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Dr. Rachel Levine On Her Trailblazing Role As The First Openly Trans Federal Official

ARI SHAPIRO, HOST:

Dr. Rachel Levine is the new assistant secretary of health in the Biden administration. She takes on this job at an historic time - more than one year into a pandemic. And she's also making history as the first openly transgender federal official confirmed by the Senate. She faced combative questions about medical care for trans people during her confirmation hearing. And after the Senate voted to confirm her, she released a statement. Part of it addressed trans youth saying, quote, "Some of the challenges you face are from people who would seek to use your identity and circumstance as a weapon." When we spoke today, I asked Dr. Levine to elaborate.

RACHEL LEVINE: I am very proud. I'm very grateful to have been nominated by President Biden and to be - to have been confirmed by the Senate in a bipartisan vote. But I know that this is new for many people, so I like to quote that sage Yoda from "Star Wars." You know, fear is the path to the dark side. Fear leads to anger. Anger leads to hate, and hate leads to suffering. I think that people fear what they don't understand. And so my goal is to educate people through my public appearances but also just by being in my position so that they can be educated about LGBTQ issues, about transgender people, which will help - will decrease fear and then decrease some of the negative reaction that people have.

SHAPIRO: But right now you're not operating in a vacuum. Many states across the country are considering and passing bills that would outlaw puberty blockers and hormone treatment for transgender youth. I mean, you worked in Pennsylvania as a pediatrician. You understand adolescent medicine well. How do you view these bills?

LEVINE: Well, I think that they're very challenging. I think it's really challenging to see state legislators and certain governors targeting LGBTQ people, particularly vulnerable transgender youth. And so I will do everything I can to advocate for transgender and LGBTQ youth, to educate people and states about LGBTQ and specifically transgender issues and work towards fairness and equality.

SHAPIRO: Is there a risk to your wading into these political debates? - because as you know, under the Trump administration, HHS was accused of being politicized. Is there a concern that if you become vocally involved in these very charged partisan debates, you might be setting yourself up to be accused of politicizing HHS in a different way?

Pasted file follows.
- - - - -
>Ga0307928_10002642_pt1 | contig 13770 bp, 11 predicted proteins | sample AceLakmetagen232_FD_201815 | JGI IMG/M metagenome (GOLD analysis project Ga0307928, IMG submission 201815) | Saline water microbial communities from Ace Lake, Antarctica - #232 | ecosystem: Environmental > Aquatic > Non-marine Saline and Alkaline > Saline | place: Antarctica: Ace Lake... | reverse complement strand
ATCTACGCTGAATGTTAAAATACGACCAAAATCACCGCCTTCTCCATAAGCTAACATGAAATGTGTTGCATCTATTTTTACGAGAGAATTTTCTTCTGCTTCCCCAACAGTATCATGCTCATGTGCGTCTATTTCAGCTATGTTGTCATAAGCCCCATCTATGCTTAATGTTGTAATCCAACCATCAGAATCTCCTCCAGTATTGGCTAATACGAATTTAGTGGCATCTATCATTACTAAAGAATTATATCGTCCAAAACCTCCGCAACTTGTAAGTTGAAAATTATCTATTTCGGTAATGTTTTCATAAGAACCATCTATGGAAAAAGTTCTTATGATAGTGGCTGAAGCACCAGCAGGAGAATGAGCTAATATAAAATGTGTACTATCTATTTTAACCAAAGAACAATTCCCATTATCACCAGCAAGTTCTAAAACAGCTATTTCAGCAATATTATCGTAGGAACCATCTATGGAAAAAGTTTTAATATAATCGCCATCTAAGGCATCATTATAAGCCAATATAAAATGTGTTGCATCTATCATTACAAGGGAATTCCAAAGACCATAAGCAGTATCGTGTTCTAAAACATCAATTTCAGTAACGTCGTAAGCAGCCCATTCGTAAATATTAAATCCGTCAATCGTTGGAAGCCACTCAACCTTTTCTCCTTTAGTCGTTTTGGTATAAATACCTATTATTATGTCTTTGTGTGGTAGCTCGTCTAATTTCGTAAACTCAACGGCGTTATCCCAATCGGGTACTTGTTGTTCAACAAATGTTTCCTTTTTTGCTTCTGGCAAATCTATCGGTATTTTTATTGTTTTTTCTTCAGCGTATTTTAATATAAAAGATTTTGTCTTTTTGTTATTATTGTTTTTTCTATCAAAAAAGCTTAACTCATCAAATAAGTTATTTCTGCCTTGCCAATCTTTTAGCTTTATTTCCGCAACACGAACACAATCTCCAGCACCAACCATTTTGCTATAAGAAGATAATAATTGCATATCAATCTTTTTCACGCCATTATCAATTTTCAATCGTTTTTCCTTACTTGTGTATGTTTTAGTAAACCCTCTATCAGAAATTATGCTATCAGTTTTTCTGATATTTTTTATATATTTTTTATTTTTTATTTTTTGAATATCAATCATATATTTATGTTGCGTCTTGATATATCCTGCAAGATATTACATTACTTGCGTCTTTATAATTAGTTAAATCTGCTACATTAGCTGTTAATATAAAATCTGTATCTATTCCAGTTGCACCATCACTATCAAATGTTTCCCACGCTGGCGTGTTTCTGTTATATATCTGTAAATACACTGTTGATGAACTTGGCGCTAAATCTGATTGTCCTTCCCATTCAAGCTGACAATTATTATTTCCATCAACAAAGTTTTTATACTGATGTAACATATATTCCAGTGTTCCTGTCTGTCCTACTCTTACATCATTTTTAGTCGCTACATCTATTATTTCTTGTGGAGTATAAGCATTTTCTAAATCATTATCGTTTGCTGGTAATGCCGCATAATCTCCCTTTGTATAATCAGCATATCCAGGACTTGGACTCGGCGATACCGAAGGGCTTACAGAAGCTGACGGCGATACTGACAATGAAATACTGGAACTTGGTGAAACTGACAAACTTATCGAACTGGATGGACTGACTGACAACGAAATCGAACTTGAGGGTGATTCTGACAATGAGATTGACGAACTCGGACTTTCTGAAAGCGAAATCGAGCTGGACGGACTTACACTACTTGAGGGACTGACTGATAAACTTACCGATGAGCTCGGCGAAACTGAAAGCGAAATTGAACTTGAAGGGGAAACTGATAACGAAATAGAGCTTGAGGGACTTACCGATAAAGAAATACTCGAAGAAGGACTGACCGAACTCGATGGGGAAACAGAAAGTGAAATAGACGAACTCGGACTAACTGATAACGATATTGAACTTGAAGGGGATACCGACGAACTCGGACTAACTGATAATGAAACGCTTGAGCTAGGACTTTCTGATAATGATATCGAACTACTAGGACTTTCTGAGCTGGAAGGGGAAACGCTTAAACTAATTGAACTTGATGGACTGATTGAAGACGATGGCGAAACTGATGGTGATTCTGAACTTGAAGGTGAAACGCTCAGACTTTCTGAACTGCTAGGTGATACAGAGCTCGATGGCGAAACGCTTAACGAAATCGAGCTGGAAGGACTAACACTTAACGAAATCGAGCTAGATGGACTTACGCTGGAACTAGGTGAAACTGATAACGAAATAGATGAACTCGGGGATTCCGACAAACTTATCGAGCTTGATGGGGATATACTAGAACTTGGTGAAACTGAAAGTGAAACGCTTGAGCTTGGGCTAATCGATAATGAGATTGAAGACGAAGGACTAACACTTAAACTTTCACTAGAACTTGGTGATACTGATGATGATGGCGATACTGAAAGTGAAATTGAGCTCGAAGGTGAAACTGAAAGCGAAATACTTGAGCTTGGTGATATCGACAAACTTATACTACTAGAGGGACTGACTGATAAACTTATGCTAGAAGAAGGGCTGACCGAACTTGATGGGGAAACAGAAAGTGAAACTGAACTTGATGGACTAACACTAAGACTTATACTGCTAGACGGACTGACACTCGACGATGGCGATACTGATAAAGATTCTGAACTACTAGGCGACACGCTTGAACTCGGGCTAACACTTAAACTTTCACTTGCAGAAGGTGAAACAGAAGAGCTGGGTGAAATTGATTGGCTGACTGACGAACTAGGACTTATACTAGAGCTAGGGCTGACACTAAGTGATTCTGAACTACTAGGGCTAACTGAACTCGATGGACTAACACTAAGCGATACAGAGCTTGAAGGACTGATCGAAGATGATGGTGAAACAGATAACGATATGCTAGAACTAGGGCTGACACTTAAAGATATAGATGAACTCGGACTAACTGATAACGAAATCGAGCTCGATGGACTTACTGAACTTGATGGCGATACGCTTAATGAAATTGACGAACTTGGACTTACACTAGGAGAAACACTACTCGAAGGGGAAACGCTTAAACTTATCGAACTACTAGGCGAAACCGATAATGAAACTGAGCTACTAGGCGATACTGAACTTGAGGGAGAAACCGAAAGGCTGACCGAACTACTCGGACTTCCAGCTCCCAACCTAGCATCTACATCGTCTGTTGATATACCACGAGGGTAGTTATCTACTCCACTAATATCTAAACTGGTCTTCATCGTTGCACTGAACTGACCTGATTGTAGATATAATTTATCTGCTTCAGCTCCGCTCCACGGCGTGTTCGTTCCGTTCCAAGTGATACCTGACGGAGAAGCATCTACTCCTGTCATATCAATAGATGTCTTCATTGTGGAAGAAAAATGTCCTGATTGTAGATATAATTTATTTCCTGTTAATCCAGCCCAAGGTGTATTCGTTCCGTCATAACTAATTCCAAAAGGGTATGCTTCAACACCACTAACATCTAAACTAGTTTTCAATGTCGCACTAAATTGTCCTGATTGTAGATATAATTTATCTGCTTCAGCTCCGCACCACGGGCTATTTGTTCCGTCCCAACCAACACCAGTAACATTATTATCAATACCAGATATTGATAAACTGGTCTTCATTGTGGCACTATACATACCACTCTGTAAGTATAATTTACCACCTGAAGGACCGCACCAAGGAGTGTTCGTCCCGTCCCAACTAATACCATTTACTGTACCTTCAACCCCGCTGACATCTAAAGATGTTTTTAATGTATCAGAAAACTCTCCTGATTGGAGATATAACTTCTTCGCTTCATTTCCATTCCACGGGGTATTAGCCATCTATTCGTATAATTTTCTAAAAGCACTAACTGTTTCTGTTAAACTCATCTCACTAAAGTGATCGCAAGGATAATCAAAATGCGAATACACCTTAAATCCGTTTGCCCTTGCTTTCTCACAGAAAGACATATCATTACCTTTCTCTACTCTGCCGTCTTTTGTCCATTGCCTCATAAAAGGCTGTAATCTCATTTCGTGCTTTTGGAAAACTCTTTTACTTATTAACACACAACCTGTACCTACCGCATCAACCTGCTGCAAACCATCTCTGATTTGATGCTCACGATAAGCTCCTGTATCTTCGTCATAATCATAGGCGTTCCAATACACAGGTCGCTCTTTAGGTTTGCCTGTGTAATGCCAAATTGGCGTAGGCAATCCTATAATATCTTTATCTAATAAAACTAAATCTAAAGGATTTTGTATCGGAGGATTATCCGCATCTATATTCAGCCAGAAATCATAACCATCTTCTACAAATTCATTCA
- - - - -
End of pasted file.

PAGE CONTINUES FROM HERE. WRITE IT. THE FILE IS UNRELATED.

LEVINE: Well, see; I don't think that this is a political issue at all. This is about fairness and equality and about specifically health equity, which is part of my portfolio.

SHAPIRO: Some people may not be familiar with the term health equity. Describe what you mean as it relates specifically to this debate over transgender youth that so many states are having.

LEVINE: Well, you know, we see many health care disparities based upon race, upon age, but also in terms of sexual orientation and gender identity. And we want to get rid of these health care disparities. And so we - everybody deserves to have an equal playing field in terms of health care. And my goal is to advocate for that to happen.

SHAPIRO: As a doctor, do you also have concerns about lawmakers intervening in private family medical decisions for their children? I mean, often, conservative politicians try to protect family decisions about children from government intervention. In this case, it seems to be going the other way.

LEVINE: I would agree with that. I mean, I really think that the decisions about health care for LGBTQ youth are really between the family, the young person, their doctor, maybe their therapist. And that's where those decisions lie.

SHAPIRO: It is easy to look at these debates happening all over the country and see the many challenges that trans people face today. But you grew up in a different generation, and your confirmation is just one example of how much things have changed since you were a kid. So could I ask you to end by just reflecting back on your early experiences and the way that things may have evolved for the better since then?

LEVINE: Well, absolutely. So, you know, I grew up in the '60s and the '70s, and there was significant marginalization of LGBTQ individuals. The word Q wasn't even part of the lexicon. So I think that the language wasn't even there, actually, to talk about it. So we've made so much progress. We have made so much progress, but we still have a long way to go in terms of true fairness and equality for sexual and gender minorities. And I will continue to advocate and to work towards that. Now, we've talked before. You know that I am a positive and optimistic person, and I think that we will get there. I know that there are challenges, but in my heart, I think we will be successful.

SHAPIRO: That's Dr. Rachel Levine, assistant secretary for health at the Department of Health and Human Services.

Thank you so much.

LEVINE: Thank you very much. It was a pleasure.

SHAPIRO: And in another part of the show, we talk with Dr. Levine about the pandemic and the border. Transcript provided by NPR, Copyright NPR.